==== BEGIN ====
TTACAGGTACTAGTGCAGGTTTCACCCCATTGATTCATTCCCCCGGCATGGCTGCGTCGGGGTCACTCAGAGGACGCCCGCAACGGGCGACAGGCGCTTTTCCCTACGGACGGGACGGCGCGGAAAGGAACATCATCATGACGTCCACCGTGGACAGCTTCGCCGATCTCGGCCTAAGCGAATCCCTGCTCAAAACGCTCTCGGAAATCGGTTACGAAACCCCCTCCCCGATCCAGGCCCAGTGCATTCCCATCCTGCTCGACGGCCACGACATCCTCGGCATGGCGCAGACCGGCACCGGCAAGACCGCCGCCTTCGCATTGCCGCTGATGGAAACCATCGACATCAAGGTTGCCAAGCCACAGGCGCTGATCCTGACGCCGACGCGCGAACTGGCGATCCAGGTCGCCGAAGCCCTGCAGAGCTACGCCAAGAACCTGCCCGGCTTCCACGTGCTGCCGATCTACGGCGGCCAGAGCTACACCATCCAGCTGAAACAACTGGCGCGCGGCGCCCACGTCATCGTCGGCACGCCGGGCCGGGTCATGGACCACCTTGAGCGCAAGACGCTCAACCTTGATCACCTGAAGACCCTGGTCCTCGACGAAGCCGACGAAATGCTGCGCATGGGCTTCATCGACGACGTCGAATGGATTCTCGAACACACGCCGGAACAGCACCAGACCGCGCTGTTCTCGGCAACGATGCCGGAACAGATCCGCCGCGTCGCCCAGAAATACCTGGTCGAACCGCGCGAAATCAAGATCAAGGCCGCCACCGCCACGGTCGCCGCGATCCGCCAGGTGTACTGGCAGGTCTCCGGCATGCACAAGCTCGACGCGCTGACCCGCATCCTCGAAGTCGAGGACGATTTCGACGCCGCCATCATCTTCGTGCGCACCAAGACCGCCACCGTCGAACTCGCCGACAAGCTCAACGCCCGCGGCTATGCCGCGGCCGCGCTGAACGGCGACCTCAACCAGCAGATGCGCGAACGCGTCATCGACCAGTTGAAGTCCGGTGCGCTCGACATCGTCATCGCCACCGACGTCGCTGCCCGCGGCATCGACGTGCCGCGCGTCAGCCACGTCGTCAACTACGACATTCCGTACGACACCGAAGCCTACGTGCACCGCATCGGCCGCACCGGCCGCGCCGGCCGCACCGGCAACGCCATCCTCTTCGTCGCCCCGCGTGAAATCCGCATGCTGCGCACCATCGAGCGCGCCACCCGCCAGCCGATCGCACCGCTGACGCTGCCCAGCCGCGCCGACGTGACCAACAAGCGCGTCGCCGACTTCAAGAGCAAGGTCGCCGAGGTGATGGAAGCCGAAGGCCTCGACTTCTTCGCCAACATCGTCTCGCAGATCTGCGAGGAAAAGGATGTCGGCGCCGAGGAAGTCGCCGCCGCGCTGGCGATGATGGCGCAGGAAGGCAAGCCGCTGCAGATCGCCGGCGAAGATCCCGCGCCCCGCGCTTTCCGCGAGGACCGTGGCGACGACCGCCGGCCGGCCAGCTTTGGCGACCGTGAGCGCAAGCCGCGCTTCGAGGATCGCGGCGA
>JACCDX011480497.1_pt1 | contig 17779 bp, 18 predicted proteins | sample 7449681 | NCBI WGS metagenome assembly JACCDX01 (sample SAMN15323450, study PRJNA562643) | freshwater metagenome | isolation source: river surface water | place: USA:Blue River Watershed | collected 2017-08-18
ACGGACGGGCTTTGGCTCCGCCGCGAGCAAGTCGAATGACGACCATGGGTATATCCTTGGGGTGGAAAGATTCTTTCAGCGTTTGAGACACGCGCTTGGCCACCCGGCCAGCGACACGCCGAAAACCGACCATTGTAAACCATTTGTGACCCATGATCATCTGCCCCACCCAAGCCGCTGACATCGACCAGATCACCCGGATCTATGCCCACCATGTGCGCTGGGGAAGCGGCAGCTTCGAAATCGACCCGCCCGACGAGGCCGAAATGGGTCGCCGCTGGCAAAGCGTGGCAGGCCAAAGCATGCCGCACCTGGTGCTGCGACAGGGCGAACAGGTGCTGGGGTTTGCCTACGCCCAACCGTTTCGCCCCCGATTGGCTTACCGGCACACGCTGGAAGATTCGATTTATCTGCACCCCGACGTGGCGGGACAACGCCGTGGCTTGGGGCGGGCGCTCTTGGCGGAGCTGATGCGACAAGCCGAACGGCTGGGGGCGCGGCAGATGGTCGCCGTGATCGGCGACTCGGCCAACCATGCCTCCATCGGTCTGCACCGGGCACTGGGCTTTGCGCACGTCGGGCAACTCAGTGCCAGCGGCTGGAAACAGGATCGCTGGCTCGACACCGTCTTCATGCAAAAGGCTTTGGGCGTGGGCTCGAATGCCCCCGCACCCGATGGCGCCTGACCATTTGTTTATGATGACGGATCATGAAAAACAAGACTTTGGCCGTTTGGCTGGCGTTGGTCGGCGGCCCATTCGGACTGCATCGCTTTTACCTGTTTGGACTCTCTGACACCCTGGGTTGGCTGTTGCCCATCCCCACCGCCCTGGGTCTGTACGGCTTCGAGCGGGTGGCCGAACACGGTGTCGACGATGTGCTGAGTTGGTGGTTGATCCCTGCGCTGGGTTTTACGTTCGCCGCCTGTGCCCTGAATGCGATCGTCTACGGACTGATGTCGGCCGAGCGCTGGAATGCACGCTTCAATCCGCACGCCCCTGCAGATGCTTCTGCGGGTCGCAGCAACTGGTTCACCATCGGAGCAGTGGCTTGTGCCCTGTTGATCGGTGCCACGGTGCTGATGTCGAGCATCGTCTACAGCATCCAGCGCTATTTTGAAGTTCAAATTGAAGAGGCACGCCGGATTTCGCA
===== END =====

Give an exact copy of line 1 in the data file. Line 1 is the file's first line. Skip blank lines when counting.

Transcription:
TTACAGGTACTAGTGCAGGTTTCACCCCATTGATTCATTCCCCCGGCATGGCTGCGTCGGGGTCACTCAGAGGACGCCCGCAACGGGCGACAGGCGCTTTTCCCTACGGACGGGACGGCGCGGAAAGGAACATCATCATGACGTCCACCGTGGACAGCTTCGCCGATCTCGGCCTAAGCGAATCCCTGCTCAAAACGCTCTCGGAAATCGGTTACGAAACCCCCTCCCCGATCCAGGCCCAGTGCATTCCCATCCTGCTCGACGGCCACGACATCCTCGGCATGGCGCAGACCGGCACCGGCAAGACCGCCGCCTTCGCATTGCCGCTGATGGAAACCATCGACATCAAGGTTGCCAAGCCACAGGCGCTGATCCTGACGCCGACGCGCGAACTGGCGATCCAGGTCGCCGAAGCCCTGCAGAGCTACGCCAAGAACCTGCCCGGCTTCCACGTGCTGCCGATCTACGGCGGCCAGAGCTACACCATCCAGCTGAAACAACTGGCGCGCGGCGCCCACGTCATCGTCGGCACGCCGGGCCGGGTCATGGACCACCTTGAGCGCAAGACGCTCAACCTTGATCACCTGAAGACCCTGGTCCTCGACGAAGCCGACGAAATGCTGCGCATGGGCTTCATCGACGACGTCGAATGGATTCTCGAACACACGCCGGAACAGCACCAGACCGCGCTGTTCTCGGCAACGATGCCGGAACAGATCCGCCGCGTCGCCCAGAAATACCTGGTCGAACCGCGCGAAATCAAGATCAAGGCCGCCACCGCCACGGTCGCCGCGATCCGCCAGGTGTACTGGCAGGTCTCCGGCATGCACAAGCTCGACGCGCTGACCCGCATCCTCGAAGTCGAGGACGATTTCGACGCCGCCATCATCTTCGTGCGCACCAAGACCGCCACCGTCGAACTCGCCGACAAGCTCAACGCCCGCGGCTATGCCGCGGCCGCGCTGAACGGCGACCTCAACCAGCAGATGCGCGAACGCGTCATCGACCAGTTGAAGTCCGGTGCGCTCGACATCGTCATCGCCACCGACGTCGCTGCCCGCGGCATCGACGTGCCGCGCGTCAGCCACGTCGTCAACTACGACATTCCGTACGACACCGAAGCCTACGTGCACCGCATCGGCCGCACCGGCCGCGCCGGCCGCACCGGCAACGCCATCCTCTTCGTCGCCCCGCGTGAAATCCGCATGCTGCGCACCATCGAGCGCGCCACCCGCCAGCCGATCGCACCGCTGACGCTGCCCAGCCGCGCCGACGTGACCAACAAGCGCGTCGCCGACTTCAAGAGCAAGGTCGCCGAGGTGATGGAAGCCGAAGGCCTCGACTTCTTCGCCAACATCGTCTCGCAGATCTGCGAGGAAAAGGATGTCGGCGCCGAGGAAGTCGCCGCCGCGCTGGCGATGATGGCGCAGGAAGGCAAGCCGCTGCAGATCGCCGGCGAAGATCCCGCGCCCCGCGCTTTCCGCGAGGACCGTGGCGACGACCGCCGGCCGGCCAGCTTTGGCGACCGTGAGCGCAAGCCGCGCTTCGAGGATCGCGGCGA